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VOL. 126 | NO. 160 | Wednesday, August 17, 2011

Street Signs

Beale stakeholders say change is ‘slow but steady’

By Bill Dries

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More than a year after the city of Memphis reached an out-of-court settlement with Performa Entertainment that would put day-to-day control of the Beale Street entertainment district in the hands of Memphis Mayor A C Wharton Jr.’s administration, the federal bankruptcy case tied to that settlement remains unsettled.

Visitors stroll along Beale Street in downtown Memphis.
(Photo: Lance Murphey)

A hearing is scheduled for Wednesday, Aug. 17, according to U.S. Bankruptcy Court filings.

Performa, the company that has managed and developed the three-block entertainment district for the city of Memphis since 1982, filed for bankruptcy in June 2010 as part of a settlement of the Shelby County Chancery Court lawsuit that has more than two sides.

The city has still not reached a settlement with Beale Street Development Corp. BSDC is the nonprofit entity created as a middleman between the city of Memphis, which owns Beale Street between Second and Fourth streets, and Performa, which continues running the district for the city until the court approves the settlement.

BSDC is making a case against moving the Chancery Court lawsuit into bankruptcy court.

Performa filed the motion in May to remove the case from Chancery Court and make it part of the bankruptcy case in which Performa “consents to the entry of final orders and judgments by the bankruptcy judge.”

Meanwhile, a city task force on the future of the three-block entertainment district has been meeting sporadically since October on recommendations for how the city should proceed once the city has control of Beale Street’s day-to-day management.

Legendary Stax Records songwriter and performer David Porter, who is part of the group, agrees that the pace has been “slow but steady.”

“We’ve all been looking for a positive way to make it what it ought to be,” Porter said.

The key to Porter is that the district “stays true to what Beale Street really is.”

And musically, Porter says that means realizing that when visitors talk about blues on Beale Street, they may have a different definition than blues purists do.

“They say ‘blues music,’ but what they are really talking about is music of the ’60s,” Porter said. “If you come to Beale Street, that’s really what you are hearing. If you stay true to that, which it’s being played all over the world, then I think it works. I think if we get close to that then it’s going to work.”

Porter talked about the Beale Street of the past, present and future after a reminder of how much the street’s identity has changed.

He was among those who honored Lansky Brothers clothing cofounder Bernard Lansky Sunday as a historical marker was unveiled outside the old Lansky Brothers store at Beale and Second streets.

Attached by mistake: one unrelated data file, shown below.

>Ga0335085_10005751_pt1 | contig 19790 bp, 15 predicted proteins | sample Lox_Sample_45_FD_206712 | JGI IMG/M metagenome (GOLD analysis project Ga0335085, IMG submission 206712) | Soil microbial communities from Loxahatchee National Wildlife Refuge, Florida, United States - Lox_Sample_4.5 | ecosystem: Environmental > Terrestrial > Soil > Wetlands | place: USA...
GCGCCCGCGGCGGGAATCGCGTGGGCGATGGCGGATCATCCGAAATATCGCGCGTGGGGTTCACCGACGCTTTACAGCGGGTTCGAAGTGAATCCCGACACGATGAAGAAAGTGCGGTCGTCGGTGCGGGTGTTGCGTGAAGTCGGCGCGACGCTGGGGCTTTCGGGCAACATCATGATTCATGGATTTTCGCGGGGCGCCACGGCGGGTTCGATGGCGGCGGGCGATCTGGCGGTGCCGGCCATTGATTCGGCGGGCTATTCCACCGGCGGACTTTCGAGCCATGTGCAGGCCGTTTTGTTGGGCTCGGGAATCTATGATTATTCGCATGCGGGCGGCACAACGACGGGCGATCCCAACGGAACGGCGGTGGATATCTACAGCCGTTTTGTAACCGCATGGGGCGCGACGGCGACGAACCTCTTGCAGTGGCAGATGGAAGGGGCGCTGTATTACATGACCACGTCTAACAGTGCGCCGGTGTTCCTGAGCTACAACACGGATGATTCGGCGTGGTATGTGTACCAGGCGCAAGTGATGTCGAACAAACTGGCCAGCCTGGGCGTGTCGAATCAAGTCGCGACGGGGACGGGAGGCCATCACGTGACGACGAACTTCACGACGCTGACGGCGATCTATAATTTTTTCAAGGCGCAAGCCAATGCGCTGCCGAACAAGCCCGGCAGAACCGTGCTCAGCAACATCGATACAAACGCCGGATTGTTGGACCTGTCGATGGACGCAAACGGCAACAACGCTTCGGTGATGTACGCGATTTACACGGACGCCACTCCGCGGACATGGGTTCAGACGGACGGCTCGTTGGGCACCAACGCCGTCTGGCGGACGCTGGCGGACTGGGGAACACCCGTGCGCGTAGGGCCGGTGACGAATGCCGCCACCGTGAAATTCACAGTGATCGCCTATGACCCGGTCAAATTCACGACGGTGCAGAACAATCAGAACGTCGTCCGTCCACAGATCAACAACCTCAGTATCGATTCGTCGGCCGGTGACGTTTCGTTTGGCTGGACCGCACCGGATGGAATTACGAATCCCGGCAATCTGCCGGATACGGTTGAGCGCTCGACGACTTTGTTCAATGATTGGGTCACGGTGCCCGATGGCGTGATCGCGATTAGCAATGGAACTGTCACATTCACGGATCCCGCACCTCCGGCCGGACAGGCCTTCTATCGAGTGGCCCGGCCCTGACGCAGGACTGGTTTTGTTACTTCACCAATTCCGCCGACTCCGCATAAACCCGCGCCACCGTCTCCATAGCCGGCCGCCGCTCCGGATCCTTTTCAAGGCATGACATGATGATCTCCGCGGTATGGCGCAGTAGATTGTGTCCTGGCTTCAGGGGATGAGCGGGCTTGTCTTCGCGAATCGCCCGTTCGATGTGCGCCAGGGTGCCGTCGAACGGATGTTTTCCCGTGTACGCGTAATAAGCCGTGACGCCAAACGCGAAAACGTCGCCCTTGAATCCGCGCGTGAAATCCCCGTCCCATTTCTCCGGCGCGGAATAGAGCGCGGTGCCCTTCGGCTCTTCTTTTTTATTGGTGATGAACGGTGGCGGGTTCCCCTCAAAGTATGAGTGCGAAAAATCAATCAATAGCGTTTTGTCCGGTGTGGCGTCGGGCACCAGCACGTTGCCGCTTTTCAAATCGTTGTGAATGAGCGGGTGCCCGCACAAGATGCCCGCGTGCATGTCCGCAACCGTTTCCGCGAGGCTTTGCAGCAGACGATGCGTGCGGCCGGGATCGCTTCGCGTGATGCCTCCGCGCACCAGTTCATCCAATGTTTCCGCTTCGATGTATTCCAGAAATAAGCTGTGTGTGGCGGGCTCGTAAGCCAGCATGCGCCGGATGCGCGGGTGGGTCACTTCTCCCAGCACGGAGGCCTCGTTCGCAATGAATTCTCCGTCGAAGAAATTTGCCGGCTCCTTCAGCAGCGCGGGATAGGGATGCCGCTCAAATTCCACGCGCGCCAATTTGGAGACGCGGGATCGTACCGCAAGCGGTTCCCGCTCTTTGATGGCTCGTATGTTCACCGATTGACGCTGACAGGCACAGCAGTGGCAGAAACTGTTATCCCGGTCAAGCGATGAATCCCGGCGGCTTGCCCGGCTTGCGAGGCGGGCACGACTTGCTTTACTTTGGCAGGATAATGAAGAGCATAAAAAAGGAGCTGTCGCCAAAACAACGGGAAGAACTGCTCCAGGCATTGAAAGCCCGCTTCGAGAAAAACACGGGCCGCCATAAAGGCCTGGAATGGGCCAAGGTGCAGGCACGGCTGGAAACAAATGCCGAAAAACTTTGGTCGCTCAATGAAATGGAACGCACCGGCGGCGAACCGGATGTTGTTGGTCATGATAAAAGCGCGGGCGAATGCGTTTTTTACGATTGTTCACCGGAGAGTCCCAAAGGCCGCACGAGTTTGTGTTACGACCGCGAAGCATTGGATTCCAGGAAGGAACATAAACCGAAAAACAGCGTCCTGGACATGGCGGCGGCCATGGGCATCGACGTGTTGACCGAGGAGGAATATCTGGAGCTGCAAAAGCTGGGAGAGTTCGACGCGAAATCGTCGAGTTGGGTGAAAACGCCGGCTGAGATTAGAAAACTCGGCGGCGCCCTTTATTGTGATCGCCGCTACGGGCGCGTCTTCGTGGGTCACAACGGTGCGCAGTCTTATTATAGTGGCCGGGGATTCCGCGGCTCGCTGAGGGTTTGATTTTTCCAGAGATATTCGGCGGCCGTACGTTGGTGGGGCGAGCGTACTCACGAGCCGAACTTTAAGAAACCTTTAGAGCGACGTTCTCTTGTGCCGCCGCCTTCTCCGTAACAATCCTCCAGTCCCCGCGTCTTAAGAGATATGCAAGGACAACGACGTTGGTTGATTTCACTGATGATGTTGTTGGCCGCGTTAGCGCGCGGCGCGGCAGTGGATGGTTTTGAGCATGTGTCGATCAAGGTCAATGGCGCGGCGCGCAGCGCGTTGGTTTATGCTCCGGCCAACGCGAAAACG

Porter was one of numerous musicians who bought stage and street clothes at Lansky’s, at first on credit. Others included Elvis Presley, B.B. King and Porter’s songwriting partner, Isaac Hayes.

Lansky’s son, Hal Lansky, now president of Lansky’s, said the tourists who come to today’s Beale Street are the “lifeblood of the city” even though they come for restaurants and live musical entertainment as opposed to shopping in its strictest retail definition.

“A lot of the younger people think it’s a cool street. It is a cool street. But I remember when the musicians were walking around, and the juke joints and the pawn shops,” said Lansky, who worked from his childhood with his father and his uncle at the Beale Street location.

“Every decade we probably changed our stripes,” he said after walking a crowd of more than 100 through the fashion styles Lansky’s featured. Peg pants and pink shirts in the 1950s, mod and Carnaby Street in the 1960s, Superfly suits and platform shoes in the 1970s – a decade Lansky remembers with some regrets. And the store then made the decision to go into the big and tall men’s business in the 1980s, a move other clothing merchants thought would fail but which was a shrewd business move.

“If we didn’t (change) we probably wouldn’t be standing here today,” Lansky said. “You’ve got to change. If you snooze you lose, especially in this economy.”

Lansky Brothers began at the corner of Beale and Second streets after World War II.

Brothers Guy and Bernard Lansky, with a $125 loan from their father, moved into the building after the previous tenant was murdered. The business had been a ladies secondhand store, and the brothers quickly decided they couldn’t make that work.

Instead they switched to Army and Navy surplus and began developing a trade built on the precarious business of changing styles of clothing for those who dressed to be seen.

The business is now at The Peabody hotel and is celebrating 65 years in business through three generations of the family.

Julie Lansky, Hal’s daughter, credits her grandfather with teaching her the “art of the sale” and her father with teaching her “the fundamentals” of a family business.

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